CES is usually one of the most exciting trade shows of the year, but 2019’s show took the cake by showcasing some of the most intriguing concepts we’ve seen in years. So who made an appearance at CES 2019 – and what do these new concepts tell us about the future of automotive technology?
We might not have the flying cars that we were promised in “The Jetsons” or “Back to the Future,” but they might not be as far off as you think. Bell showcased a concept for a flying car – the Nexus Air Taxi – at this year’s CES. This VTOL (“Vertical Take Off and Landing”) vehicle will use a hybrid-electric power system and six fans for flight.
It might look like a glorified drone, but Bell isn’t the only company exploring these VTOLs for on-demand mobility. Volo, Airbus, Uber, and other companies are all working toward making flying taxis a reality in the near future. The overarching trend with most of these flying cars is that you won’t need a pilot’s license, since they’ll mostly be capable of autonomous flight.
Mules and other all-terrain vehicles are a common sight. Honda is working on taking these utility ATVs to the next level by incorporating self-driving and autonomous technology. Built on top of Honda’s existing ATV frame, this new device will be able to navigate, drive itself, and travel nearly anywhere. It’s designed with first responders and search-and-rescue crews in mind. In an emergency, it could be loaded with supplies and sent to the front lines, provide relief, or even drive people out of danger if the situation calls for it.
This is the first time these prototypes have been featured at CES, but a number of them are already being tested in real-world conditions. In Colorado, they’re assisting firefighters. And in California, they’re being used to assist agricultural studies.
Walking Rescue Bots
Honda isn’t the only one working on projects to help first responders with Search and Rescue. There are some things even an ATV can’t drive over, which is where the Hyundai Elevate comes in. This concept features wheels that are attached to the end of the legs, which enables the vehicle to walk when the situation calls for it. The robotic limbs rely on electric servos to mimic both mammalian and reptilian walking patterns, depending on the terrain.
It’s even possible this technology could carry us to the stars. Hyundai engineers believe that this type of rover could make travel on the surface of planets like Mars easier than ever before. Maybe we’ll see the next Mars rover walking instead of rolling across the surface of the red planet.
Six Degrees of Freedom Solutions
Cars that used to be assembled by hand can now be put together by pneumatic robotic arms in a fraction of the time. TDK’s offering for this year’s CES is hoping to take that to the next level with new advances in robotics and sensor technology. One piece that’s extremely exciting to see is the PeizoHapt actuator. This single-layer actuator uses haptic technology to provide a very low response time, making complete robotic assembly that much easier.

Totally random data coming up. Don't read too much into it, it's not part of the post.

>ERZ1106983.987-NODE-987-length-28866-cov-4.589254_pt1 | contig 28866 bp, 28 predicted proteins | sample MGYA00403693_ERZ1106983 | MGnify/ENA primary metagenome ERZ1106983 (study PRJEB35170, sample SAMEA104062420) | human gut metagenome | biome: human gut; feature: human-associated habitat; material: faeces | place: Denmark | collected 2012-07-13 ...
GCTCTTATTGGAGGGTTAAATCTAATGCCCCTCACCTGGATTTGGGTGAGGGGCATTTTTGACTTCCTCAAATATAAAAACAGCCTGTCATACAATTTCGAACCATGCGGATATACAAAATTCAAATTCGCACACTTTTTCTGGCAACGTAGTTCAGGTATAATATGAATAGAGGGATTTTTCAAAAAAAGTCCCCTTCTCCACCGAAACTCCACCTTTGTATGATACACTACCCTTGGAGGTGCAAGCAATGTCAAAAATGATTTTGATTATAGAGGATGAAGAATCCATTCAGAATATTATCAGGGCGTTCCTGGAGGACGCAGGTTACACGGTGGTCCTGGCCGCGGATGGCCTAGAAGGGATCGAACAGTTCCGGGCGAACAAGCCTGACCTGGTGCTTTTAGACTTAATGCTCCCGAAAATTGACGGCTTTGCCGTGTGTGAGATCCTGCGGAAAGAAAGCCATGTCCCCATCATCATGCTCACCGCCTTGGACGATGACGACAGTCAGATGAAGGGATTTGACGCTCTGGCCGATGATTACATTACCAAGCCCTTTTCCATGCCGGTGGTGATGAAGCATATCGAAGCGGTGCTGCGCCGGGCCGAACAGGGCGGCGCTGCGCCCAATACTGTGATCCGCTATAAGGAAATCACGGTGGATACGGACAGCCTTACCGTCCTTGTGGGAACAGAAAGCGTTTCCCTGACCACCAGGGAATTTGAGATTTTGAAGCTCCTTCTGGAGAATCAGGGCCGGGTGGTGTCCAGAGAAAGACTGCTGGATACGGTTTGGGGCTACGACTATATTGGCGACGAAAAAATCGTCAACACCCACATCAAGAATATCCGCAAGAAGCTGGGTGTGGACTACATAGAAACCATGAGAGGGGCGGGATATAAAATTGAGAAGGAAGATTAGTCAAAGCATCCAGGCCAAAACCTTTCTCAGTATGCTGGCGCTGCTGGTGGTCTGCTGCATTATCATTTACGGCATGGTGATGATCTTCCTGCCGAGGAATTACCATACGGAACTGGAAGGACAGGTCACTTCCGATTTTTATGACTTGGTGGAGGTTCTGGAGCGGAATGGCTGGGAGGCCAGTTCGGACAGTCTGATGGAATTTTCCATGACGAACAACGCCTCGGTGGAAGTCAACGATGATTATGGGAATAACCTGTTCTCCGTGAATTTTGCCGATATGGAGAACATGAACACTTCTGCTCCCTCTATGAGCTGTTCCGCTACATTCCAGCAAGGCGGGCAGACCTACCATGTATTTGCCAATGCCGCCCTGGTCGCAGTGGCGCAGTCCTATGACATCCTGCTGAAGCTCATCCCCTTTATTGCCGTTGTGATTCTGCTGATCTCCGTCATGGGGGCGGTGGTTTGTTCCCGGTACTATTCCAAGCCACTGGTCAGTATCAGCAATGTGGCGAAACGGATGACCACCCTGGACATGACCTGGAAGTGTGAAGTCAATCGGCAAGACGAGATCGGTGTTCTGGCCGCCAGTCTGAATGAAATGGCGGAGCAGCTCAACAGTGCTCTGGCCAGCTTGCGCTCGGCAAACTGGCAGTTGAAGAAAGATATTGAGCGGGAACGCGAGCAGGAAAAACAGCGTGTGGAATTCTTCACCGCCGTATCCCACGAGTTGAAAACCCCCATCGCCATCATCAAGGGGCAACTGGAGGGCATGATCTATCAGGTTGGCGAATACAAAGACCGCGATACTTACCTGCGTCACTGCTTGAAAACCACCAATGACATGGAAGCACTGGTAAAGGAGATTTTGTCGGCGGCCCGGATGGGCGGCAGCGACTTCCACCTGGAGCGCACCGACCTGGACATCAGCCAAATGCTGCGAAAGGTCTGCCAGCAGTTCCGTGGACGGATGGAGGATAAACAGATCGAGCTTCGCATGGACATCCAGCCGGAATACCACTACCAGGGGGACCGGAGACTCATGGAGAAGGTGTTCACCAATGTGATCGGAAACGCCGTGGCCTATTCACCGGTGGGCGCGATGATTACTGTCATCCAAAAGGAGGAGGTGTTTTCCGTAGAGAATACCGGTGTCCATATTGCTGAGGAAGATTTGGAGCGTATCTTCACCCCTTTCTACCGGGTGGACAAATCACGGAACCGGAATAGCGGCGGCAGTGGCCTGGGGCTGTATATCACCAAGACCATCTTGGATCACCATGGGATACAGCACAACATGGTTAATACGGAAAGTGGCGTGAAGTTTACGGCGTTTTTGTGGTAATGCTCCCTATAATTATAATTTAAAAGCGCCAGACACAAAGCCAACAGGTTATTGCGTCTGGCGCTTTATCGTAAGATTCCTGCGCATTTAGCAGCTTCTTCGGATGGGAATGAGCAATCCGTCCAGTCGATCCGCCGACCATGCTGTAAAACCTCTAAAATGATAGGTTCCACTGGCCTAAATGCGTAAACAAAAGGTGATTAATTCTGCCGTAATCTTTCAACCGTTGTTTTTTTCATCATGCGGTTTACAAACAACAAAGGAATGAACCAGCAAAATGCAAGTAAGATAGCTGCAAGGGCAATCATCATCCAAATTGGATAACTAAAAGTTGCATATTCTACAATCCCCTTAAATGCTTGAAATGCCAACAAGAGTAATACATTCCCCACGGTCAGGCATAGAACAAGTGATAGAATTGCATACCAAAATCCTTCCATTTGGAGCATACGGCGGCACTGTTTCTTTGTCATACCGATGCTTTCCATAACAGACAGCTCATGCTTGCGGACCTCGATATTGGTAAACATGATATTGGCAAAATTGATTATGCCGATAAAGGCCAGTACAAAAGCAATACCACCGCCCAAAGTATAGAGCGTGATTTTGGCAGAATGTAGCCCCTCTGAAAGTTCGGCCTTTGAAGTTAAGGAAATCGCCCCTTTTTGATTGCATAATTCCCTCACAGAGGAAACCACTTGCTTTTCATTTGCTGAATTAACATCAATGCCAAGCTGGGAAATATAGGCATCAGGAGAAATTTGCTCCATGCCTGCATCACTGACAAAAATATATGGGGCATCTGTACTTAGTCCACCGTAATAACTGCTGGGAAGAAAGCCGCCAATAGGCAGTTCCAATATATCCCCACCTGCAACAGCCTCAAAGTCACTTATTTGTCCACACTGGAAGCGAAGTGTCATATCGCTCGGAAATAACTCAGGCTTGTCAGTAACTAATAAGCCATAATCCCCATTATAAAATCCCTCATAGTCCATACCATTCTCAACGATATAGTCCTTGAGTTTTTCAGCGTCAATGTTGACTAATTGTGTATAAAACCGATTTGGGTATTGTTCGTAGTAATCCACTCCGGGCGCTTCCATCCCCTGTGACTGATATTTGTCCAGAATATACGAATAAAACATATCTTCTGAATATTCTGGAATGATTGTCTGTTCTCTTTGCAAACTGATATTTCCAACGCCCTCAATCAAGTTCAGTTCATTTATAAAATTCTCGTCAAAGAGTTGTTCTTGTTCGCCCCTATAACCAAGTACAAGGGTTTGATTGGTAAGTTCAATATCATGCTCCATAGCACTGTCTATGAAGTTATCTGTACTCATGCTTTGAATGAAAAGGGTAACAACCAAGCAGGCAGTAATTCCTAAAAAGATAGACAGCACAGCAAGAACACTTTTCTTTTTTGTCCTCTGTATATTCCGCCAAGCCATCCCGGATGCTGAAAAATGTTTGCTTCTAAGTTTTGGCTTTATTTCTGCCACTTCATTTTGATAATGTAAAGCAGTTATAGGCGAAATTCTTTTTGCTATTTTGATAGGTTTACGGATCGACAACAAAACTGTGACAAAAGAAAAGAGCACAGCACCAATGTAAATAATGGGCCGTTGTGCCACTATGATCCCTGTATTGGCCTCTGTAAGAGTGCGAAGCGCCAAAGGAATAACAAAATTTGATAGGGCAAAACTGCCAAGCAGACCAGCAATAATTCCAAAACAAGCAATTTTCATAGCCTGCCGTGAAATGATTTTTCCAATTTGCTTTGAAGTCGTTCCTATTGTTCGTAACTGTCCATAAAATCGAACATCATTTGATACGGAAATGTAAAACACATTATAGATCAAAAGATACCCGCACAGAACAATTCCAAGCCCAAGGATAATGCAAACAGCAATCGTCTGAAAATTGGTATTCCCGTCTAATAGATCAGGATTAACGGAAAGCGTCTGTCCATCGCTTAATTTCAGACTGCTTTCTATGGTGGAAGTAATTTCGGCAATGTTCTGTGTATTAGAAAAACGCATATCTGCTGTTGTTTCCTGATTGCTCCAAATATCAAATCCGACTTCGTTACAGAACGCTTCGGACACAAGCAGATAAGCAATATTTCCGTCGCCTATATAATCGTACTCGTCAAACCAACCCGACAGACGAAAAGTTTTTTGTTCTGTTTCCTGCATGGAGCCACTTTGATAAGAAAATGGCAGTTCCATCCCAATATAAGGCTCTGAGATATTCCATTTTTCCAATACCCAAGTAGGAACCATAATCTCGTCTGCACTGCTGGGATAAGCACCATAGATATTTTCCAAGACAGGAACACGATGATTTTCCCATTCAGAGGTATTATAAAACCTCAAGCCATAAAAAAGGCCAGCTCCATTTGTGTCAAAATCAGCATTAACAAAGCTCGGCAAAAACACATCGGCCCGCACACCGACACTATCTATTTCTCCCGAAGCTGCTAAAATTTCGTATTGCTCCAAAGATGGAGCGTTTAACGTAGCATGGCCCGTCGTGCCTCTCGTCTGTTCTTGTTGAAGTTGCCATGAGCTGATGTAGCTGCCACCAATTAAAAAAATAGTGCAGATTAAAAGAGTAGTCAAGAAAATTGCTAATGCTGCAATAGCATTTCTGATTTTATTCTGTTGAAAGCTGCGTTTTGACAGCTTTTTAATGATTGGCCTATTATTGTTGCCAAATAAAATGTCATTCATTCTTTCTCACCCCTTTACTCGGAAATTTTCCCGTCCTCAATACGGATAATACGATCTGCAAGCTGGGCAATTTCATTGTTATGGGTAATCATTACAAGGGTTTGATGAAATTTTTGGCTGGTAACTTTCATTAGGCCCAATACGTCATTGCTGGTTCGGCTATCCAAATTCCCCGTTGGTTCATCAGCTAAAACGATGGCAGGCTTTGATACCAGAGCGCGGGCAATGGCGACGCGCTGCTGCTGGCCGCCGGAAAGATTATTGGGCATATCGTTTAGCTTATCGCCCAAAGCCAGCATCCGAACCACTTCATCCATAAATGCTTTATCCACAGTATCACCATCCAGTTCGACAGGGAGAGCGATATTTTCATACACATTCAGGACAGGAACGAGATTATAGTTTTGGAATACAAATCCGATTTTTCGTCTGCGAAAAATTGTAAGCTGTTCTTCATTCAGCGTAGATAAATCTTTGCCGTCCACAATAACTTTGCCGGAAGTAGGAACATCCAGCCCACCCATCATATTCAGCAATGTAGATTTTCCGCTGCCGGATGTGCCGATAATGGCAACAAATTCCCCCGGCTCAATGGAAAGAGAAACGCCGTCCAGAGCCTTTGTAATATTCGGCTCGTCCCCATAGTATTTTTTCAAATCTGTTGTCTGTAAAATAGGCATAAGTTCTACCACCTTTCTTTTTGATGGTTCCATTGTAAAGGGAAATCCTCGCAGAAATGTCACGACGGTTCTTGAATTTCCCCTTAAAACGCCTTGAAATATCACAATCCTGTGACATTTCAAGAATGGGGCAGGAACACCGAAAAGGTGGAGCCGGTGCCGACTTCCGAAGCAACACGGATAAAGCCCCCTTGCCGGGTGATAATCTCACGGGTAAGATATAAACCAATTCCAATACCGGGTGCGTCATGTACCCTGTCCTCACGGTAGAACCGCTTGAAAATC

Road rage is a huge problem. Some 66 percent of traffic fatalities are directly linked to aggressive driving and road rage. Kia is trying to make drivers calmer with their R.E.A.D. technology. R.E.A.D. stands for “Real-Time Emotion Adaptive Driving.” The futuristic cabin can read your mood by looking at your facial expressions, heart rate, and other bio-signals. If it detects that you’re in a bad mood, it can adjust the interior of the cabin accordingly to try to improve your mood. For instance, the AI system would have the ability to control the A/C components of a car to make the temperature more comfortable for the driver. The AI could also turn on calming music or even turn on the vehicle’s built-in seat massagers!
It might not be the perfect solution to road rage, but it’s an interesting approach to the problem. And it might be nice to have a car that can detect your mood and help you calm down after a hard day at work.
For the Vision-Impaired
One of the best parts of taking a road trip is spending endless hours gazing out the window at the ever-changing landscape. But for someone who is vision-impaired, a road trip is just a long drive.
Ford’s new “Feel the View” technology, which was featured at CES this year, could change that. Using cameras and smart glass, this tech can generate a tactile representation of what is visible outside the window. You could “see” what’s happening outside your car simply by running your fingers across the window, similar to reading Braille. With most automotive manufacturers working on self-driving cars, this could be a boon for visually impaired individuals who want to maintain their independence.
The Future is Bright
If 2019’s CES is anything to go by, the future of automotive technology is looking bright. It might not be long before we see flying taxis in major cities, or cars that can adjust your radio station depending on your mood.